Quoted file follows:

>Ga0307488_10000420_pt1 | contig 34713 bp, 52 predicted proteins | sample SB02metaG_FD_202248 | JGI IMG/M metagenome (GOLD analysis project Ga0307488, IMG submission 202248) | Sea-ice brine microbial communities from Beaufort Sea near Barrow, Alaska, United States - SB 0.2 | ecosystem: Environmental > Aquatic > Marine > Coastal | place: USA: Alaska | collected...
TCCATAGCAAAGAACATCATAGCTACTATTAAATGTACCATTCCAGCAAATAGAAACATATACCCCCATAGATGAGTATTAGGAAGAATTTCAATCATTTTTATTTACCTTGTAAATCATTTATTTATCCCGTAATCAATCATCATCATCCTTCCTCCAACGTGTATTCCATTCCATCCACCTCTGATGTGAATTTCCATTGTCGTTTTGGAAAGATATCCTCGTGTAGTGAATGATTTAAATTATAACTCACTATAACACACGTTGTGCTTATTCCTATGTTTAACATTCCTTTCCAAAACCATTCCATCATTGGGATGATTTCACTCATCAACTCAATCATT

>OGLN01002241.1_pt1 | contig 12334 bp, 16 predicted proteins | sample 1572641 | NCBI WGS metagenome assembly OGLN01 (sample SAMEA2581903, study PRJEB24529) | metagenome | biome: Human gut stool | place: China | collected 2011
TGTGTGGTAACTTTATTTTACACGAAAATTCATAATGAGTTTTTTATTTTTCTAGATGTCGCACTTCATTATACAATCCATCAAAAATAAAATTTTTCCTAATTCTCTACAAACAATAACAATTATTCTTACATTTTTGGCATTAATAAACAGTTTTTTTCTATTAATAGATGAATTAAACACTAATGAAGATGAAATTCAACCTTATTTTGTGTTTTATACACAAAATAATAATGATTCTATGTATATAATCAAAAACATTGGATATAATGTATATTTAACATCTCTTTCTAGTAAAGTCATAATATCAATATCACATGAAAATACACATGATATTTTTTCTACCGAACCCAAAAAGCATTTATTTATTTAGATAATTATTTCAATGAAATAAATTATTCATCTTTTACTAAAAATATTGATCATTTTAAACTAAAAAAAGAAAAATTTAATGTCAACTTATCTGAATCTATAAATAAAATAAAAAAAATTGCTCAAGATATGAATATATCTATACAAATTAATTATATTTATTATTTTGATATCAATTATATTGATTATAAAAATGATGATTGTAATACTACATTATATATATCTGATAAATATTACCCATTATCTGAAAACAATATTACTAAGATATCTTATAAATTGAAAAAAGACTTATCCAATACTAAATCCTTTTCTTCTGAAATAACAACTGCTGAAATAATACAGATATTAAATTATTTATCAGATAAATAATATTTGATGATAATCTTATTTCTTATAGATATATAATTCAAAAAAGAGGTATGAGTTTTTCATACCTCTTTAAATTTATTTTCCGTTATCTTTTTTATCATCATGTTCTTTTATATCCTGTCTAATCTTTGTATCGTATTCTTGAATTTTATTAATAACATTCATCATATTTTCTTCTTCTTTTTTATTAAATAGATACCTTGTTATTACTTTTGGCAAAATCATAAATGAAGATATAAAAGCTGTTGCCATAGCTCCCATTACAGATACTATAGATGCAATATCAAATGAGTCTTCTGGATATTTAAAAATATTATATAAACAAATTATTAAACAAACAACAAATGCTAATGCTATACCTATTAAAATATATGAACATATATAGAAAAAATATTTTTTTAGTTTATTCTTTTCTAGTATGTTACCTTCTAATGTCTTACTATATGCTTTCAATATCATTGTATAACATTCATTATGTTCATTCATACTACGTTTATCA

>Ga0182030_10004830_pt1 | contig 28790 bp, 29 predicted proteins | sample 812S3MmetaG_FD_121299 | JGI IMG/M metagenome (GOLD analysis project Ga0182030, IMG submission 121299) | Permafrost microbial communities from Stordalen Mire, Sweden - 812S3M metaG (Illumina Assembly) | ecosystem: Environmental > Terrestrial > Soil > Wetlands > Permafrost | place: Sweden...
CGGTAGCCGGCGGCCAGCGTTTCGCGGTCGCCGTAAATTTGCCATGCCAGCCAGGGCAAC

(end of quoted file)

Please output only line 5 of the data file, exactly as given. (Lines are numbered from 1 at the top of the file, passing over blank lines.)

>Ga0182030_10004830_pt1 | contig 28790 bp, 29 predicted proteins | sample 812S3MmetaG_FD_121299 | JGI IMG/M metagenome (GOLD analysis project Ga0182030, IMG submission 121299) | Permafrost microbial communities from Stordalen Mire, Sweden - 812S3M metaG (Illumina Assembly) | ecosystem: Environmental > Terrestrial > Soil > Wetlands > Permafrost | place: Sweden...